DENVER— It’s a sellers’ market when it comes to housing in the Denver metro area, and for buyers that aren't ready to dive into the saturated and overpriced market, experts say now is the time to rent.
A recent report shows closings are up nearly 19% compared to 2020, according to the Denver Metro Association of Realtors. But for buyers on a tight budget who can’t make an offer above the asking price, experts say rental properties may be your best option.
“It’s getting cheaper to rent in comparison to everything else out there,” Andrew Hamrick, the general counsel and vice president of government affairs with the Colorado Apartment Association, said.
The Colorado Apartment Association tracks rental prices and vacancies and the latest numbers show that rent prices have gone up at a much slower rate, according to Hamrick.
“There has been about a 2.2% increase most of which felt in the latest quarter of the year, but that is far below the inflation rate and far below the increase in buying a house,” Hamrick said.
The average price for a one-bedroom apartment in Denver is $1,724 per month, according to Apartment Listand only two percent of apartments cost less than $1,000.
Over the last seven months, Erza Tinker has spent countless hours searching for an apartment in Denver. She says she’s increased her budget to $800 because it seems to be the lowest available listing she can find online.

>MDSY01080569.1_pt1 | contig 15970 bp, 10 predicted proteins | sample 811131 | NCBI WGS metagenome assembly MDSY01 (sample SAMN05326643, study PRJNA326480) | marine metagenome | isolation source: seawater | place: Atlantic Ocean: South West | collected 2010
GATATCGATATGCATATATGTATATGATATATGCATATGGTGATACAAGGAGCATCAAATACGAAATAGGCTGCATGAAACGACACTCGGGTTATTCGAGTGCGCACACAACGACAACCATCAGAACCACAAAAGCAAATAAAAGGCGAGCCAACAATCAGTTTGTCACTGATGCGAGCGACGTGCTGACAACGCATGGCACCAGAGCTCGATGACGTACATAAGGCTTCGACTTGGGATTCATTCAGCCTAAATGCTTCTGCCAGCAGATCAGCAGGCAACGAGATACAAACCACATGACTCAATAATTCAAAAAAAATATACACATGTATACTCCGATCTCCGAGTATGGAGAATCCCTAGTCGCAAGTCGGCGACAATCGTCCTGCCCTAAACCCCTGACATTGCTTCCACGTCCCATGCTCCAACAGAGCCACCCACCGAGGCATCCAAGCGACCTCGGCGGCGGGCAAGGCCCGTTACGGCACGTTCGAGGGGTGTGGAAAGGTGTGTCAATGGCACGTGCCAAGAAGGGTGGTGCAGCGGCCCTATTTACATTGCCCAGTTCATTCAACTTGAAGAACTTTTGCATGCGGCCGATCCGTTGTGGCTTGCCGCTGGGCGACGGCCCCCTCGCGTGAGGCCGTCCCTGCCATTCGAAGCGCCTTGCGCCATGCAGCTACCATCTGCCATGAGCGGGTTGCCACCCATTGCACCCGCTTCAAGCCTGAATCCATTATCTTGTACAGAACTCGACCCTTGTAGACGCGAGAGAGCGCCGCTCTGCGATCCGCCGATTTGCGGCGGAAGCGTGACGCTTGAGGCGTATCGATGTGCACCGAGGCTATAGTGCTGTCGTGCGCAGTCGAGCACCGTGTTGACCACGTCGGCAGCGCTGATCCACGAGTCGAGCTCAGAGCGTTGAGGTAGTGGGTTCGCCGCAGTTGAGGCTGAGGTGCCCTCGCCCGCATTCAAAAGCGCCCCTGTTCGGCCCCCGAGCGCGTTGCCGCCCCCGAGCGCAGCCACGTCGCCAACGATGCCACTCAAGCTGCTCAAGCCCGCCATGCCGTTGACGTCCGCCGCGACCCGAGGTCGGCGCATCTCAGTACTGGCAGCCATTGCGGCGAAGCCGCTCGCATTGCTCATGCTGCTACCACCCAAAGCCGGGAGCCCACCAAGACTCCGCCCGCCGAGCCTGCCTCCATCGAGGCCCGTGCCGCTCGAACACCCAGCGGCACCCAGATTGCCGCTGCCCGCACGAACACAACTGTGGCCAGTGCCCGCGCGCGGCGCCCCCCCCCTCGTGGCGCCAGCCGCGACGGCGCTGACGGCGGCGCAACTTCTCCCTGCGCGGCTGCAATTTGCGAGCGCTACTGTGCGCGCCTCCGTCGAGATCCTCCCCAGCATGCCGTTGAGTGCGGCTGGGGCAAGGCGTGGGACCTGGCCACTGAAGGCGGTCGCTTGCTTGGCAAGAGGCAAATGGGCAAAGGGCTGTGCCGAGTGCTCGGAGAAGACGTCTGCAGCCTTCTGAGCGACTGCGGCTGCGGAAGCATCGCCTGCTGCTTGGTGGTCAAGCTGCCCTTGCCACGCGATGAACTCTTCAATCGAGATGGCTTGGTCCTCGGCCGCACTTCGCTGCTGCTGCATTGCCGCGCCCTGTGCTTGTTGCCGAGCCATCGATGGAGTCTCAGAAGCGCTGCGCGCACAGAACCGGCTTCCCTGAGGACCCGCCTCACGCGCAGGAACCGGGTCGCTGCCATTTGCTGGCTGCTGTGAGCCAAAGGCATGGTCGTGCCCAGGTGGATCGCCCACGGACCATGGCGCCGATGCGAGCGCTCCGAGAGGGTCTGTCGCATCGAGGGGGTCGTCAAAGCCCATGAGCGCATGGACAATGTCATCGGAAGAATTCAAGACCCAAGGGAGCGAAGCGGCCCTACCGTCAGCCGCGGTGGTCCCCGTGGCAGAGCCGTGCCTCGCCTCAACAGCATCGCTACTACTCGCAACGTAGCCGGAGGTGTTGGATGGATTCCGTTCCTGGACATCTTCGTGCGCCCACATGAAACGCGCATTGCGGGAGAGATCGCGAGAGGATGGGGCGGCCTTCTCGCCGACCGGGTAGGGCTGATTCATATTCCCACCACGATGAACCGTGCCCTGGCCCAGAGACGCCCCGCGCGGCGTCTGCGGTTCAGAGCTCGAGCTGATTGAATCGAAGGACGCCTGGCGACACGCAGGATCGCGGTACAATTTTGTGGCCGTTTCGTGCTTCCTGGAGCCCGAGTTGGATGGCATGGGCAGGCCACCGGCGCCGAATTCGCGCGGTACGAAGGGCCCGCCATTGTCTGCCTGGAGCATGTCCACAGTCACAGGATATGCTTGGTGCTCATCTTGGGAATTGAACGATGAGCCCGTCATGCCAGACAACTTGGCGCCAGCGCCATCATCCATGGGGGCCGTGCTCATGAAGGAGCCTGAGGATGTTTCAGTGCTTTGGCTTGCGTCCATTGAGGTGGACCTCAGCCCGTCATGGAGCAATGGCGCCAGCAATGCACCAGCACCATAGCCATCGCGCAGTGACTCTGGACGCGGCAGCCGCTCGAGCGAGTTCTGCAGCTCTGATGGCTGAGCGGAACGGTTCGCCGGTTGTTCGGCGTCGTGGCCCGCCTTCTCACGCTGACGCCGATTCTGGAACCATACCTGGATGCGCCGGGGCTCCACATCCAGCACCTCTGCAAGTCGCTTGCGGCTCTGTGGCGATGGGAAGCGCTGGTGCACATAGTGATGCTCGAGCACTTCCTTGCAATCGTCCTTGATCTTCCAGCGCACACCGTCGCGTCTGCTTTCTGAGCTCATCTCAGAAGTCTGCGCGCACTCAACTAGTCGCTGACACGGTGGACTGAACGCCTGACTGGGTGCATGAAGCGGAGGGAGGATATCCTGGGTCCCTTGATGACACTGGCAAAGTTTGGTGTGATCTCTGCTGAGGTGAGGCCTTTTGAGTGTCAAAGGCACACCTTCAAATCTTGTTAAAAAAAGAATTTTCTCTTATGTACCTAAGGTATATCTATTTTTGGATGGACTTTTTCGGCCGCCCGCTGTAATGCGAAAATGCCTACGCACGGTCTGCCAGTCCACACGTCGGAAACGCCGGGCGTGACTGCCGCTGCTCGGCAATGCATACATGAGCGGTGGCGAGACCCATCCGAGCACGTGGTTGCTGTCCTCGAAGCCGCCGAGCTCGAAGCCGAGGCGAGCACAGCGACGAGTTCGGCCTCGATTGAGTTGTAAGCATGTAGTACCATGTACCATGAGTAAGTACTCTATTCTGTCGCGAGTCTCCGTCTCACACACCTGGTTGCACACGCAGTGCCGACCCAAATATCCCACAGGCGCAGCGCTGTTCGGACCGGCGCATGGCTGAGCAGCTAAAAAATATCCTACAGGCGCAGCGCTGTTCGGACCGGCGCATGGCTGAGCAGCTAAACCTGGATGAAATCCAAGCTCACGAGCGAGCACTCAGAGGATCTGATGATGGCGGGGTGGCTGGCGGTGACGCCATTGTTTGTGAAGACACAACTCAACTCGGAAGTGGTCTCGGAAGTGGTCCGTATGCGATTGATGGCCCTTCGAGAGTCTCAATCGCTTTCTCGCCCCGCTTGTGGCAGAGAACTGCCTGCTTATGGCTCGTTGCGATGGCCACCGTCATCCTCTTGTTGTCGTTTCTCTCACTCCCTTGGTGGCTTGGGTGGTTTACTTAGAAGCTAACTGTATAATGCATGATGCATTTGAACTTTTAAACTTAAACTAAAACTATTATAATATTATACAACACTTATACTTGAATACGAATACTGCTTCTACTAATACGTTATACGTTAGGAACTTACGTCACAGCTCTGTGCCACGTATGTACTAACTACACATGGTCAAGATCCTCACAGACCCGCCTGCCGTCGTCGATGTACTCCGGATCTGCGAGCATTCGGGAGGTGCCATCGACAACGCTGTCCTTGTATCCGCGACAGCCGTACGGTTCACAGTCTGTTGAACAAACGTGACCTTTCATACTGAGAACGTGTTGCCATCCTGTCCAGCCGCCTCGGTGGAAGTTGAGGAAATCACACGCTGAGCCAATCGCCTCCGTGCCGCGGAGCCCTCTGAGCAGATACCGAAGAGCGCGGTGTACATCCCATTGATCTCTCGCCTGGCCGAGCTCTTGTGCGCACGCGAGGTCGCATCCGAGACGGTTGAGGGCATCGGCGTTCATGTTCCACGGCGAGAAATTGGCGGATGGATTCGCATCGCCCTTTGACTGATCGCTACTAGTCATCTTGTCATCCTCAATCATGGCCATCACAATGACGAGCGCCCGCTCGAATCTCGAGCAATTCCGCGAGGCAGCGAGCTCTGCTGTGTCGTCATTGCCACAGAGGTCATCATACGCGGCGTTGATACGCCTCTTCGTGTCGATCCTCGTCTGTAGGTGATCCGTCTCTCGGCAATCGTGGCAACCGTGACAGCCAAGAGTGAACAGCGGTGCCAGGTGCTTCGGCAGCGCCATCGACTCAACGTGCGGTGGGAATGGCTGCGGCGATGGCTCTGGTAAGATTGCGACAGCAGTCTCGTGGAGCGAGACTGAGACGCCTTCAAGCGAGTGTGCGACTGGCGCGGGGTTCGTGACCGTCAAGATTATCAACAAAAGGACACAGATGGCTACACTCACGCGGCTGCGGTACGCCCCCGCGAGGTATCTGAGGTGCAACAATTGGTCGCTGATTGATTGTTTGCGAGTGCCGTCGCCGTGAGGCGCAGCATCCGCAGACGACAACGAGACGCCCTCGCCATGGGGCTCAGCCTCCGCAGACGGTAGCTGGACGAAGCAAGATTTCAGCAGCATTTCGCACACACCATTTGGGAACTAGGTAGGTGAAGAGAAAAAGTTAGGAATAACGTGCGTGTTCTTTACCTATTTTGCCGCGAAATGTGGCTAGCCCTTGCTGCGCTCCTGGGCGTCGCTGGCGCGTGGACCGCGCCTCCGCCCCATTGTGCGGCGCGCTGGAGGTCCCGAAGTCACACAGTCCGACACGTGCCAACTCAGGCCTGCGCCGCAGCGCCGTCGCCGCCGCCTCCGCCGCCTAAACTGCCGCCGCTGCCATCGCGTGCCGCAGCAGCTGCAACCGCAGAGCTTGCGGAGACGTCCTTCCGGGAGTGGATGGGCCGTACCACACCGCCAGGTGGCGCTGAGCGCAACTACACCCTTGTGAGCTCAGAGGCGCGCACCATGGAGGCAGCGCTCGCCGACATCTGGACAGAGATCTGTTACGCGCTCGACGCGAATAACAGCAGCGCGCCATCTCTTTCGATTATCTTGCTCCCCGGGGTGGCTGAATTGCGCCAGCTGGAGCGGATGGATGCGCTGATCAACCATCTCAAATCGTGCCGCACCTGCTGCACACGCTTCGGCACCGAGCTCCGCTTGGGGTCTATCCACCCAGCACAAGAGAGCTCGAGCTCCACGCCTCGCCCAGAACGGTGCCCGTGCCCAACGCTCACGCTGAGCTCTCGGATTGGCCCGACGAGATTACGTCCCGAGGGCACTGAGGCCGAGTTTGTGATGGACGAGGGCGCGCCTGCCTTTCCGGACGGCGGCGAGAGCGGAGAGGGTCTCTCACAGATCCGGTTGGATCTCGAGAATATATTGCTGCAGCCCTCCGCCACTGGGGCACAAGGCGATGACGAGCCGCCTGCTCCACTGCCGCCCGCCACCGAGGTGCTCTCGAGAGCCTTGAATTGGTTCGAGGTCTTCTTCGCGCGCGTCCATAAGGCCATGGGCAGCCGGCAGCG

“I was homeless for four months in life and I really, really want to try to avoid that again,” Tinker said.
But she admits, she’s reaching her breaking point and said it's time for people to stop acting like the average rent in Denver is affordable. She wants to see more low-income housing.
Tinker scrolled through apartment listings and pointed out that most exceed her budget, require a deposit, and don’t include utilities.
Hamrick said the key to making housing more affordable is building more units to meet the demand as more people move to Denver. There is currently a shortage of more than 50,000 units a year, he said.
“We haven’t been doing a very good job at the local government level of allowing people to build enough housing for all of the folks who are moving here,” Hamrick said.
Now may be the best time to rent, but Hamrick believes eventually rent will catch up to the cost of real estate.